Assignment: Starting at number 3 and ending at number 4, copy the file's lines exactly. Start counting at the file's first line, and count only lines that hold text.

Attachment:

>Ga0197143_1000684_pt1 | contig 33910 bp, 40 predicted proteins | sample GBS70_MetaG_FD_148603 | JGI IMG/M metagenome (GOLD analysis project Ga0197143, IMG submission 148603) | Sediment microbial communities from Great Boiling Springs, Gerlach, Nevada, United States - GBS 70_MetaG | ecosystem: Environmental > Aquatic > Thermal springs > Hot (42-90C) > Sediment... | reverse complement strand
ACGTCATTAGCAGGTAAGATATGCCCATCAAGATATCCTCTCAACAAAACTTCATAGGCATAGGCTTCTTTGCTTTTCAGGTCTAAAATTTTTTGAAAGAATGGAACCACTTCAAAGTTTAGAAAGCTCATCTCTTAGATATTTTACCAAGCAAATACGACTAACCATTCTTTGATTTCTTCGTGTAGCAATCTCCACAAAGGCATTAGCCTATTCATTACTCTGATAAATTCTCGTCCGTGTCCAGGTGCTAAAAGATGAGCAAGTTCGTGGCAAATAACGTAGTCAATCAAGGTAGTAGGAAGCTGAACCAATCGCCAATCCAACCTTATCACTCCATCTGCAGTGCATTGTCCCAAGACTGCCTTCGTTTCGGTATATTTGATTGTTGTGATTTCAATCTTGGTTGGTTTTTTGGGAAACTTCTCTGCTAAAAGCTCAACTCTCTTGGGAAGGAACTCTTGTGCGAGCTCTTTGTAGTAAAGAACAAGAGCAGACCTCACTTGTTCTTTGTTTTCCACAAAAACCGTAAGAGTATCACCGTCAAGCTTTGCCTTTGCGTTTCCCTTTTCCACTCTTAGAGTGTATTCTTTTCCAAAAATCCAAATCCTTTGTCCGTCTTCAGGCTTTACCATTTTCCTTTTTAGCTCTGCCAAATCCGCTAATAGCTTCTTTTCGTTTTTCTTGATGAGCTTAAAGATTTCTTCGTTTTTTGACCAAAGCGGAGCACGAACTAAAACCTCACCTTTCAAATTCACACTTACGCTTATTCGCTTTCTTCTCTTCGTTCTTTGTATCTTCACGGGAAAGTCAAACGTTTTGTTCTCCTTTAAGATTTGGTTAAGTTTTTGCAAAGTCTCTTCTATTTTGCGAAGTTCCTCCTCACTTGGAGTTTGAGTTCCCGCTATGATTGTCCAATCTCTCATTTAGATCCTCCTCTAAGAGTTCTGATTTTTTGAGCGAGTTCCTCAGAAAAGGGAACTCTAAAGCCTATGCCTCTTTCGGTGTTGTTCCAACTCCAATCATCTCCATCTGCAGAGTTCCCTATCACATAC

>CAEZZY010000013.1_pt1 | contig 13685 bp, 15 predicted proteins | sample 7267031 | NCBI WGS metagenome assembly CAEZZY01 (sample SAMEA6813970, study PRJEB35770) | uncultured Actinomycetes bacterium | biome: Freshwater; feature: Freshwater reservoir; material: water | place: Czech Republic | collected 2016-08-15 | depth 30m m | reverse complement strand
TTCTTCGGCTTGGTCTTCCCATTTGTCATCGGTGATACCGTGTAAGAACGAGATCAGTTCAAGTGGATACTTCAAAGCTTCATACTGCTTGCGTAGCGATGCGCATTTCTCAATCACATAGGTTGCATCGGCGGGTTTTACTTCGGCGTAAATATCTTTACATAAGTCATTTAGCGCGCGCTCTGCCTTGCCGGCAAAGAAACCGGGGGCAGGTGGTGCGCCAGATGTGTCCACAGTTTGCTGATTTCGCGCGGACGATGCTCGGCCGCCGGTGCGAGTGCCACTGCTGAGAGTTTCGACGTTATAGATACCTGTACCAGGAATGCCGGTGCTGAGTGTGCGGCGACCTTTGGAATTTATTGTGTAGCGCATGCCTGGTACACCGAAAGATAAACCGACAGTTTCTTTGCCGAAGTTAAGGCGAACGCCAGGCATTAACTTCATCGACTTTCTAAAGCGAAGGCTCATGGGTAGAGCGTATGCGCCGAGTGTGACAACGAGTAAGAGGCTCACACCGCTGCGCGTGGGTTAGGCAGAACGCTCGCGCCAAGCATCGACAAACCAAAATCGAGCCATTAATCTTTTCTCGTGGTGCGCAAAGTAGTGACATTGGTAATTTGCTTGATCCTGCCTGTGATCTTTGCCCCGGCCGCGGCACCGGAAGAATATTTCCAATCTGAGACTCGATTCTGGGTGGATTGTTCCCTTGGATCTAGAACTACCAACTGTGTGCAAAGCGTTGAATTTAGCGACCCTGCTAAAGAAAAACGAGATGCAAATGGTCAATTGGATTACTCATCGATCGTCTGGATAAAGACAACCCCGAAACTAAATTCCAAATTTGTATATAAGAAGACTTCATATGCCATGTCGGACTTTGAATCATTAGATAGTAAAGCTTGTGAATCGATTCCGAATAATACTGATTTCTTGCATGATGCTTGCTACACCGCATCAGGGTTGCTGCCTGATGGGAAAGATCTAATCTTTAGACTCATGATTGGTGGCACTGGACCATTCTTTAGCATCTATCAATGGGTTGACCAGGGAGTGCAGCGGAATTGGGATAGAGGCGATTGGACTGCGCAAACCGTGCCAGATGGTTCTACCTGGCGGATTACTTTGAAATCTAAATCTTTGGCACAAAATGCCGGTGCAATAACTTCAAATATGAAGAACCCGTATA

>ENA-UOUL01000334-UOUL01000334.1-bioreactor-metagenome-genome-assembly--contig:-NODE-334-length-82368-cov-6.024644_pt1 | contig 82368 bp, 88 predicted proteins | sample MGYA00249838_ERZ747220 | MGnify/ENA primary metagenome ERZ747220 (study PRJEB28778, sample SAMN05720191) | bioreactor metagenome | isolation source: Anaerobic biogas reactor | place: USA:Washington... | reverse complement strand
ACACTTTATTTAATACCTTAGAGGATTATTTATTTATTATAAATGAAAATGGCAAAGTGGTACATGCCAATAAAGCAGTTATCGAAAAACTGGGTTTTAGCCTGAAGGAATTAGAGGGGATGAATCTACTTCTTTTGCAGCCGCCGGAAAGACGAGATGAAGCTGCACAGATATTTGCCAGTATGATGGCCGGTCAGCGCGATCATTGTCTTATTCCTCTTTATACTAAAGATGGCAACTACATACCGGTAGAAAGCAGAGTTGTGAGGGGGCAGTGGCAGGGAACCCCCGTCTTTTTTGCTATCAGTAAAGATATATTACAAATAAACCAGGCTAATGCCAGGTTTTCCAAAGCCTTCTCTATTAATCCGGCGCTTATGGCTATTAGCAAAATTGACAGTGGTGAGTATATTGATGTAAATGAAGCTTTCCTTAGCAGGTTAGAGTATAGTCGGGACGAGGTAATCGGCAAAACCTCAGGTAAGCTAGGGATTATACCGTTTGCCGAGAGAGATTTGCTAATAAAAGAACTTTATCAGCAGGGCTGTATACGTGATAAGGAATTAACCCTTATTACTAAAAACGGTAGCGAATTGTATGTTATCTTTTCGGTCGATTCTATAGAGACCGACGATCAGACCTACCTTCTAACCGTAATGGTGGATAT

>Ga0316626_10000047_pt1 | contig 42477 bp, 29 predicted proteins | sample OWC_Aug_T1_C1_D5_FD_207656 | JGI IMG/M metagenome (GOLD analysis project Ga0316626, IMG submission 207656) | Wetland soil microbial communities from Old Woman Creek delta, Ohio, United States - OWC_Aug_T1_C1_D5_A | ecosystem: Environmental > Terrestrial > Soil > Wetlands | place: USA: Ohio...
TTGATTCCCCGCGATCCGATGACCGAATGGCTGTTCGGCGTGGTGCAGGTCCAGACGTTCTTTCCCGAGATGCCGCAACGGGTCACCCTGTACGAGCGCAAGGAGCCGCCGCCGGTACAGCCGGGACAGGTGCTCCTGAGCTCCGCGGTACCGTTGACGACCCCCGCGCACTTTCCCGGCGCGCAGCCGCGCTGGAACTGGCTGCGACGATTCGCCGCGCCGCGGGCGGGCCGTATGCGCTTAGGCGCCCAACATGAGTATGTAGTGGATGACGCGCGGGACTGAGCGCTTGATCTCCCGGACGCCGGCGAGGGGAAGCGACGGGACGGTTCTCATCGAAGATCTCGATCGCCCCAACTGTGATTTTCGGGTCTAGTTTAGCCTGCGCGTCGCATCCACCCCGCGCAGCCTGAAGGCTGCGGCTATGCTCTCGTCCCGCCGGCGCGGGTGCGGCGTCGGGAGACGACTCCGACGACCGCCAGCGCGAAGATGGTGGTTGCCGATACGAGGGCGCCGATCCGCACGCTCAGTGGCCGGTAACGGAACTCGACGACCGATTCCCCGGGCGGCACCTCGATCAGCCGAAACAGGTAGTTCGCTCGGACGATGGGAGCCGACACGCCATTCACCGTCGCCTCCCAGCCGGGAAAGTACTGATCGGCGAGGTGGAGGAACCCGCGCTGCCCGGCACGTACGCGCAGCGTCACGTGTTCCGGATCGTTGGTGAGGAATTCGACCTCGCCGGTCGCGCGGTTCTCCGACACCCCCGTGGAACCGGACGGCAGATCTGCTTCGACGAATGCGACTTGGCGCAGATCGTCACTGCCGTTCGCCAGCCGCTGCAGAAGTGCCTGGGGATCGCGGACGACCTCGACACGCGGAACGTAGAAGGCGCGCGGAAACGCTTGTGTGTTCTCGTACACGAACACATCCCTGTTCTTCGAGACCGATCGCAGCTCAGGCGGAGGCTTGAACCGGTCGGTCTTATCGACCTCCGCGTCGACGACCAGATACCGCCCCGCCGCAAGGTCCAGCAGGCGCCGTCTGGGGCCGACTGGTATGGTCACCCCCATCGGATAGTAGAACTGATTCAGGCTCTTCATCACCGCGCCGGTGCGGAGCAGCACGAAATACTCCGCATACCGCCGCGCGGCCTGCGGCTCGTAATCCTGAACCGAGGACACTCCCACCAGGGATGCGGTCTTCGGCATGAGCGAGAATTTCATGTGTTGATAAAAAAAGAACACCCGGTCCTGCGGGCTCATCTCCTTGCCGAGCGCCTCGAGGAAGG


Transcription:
>CAEZZY010000013.1_pt1 | contig 13685 bp, 15 predicted proteins | sample 7267031 | NCBI WGS metagenome assembly CAEZZY01 (sample SAMEA6813970, study PRJEB35770) | uncultured Actinomycetes bacterium | biome: Freshwater; feature: Freshwater reservoir; material: water | place: Czech Republic | collected 2016-08-15 | depth 30m m | reverse complement strand
TTCTTCGGCTTGGTCTTCCCATTTGTCATCGGTGATACCGTGTAAGAACGAGATCAGTTCAAGTGGATACTTCAAAGCTTCATACTGCTTGCGTAGCGATGCGCATTTCTCAATCACATAGGTTGCATCGGCGGGTTTTACTTCGGCGTAAATATCTTTACATAAGTCATTTAGCGCGCGCTCTGCCTTGCCGGCAAAGAAACCGGGGGCAGGTGGTGCGCCAGATGTGTCCACAGTTTGCTGATTTCGCGCGGACGATGCTCGGCCGCCGGTGCGAGTGCCACTGCTGAGAGTTTCGACGTTATAGATACCTGTACCAGGAATGCCGGTGCTGAGTGTGCGGCGACCTTTGGAATTTATTGTGTAGCGCATGCCTGGTACACCGAAAGATAAACCGACAGTTTCTTTGCCGAAGTTAAGGCGAACGCCAGGCATTAACTTCATCGACTTTCTAAAGCGAAGGCTCATGGGTAGAGCGTATGCGCCGAGTGTGACAACGAGTAAGAGGCTCACACCGCTGCGCGTGGGTTAGGCAGAACGCTCGCGCCAAGCATCGACAAACCAAAATCGAGCCATTAATCTTTTCTCGTGGTGCGCAAAGTAGTGACATTGGTAATTTGCTTGATCCTGCCTGTGATCTTTGCCCCGGCCGCGGCACCGGAAGAATATTTCCAATCTGAGACTCGATTCTGGGTGGATTGTTCCCTTGGATCTAGAACTACCAACTGTGTGCAAAGCGTTGAATTTAGCGACCCTGCTAAAGAAAAACGAGATGCAAATGGTCAATTGGATTACTCATCGATCGTCTGGATAAAGACAACCCCGAAACTAAATTCCAAATTTGTATATAAGAAGACTTCATATGCCATGTCGGACTTTGAATCATTAGATAGTAAAGCTTGTGAATCGATTCCGAATAATACTGATTTCTTGCATGATGCTTGCTACACCGCATCAGGGTTGCTGCCTGATGGGAAAGATCTAATCTTTAGACTCATGATTGGTGGCACTGGACCATTCTTTAGCATCTATCAATGGGTTGACCAGGGAGTGCAGCGGAATTGGGATAGAGGCGATTGGACTGCGCAAACCGTGCCAGATGGTTCTACCTGGCGGATTACTTTGAAATCTAAATCTTTGGCACAAAATGCCGGTGCAATAACTTCAAATATGAAGAACCCGTATA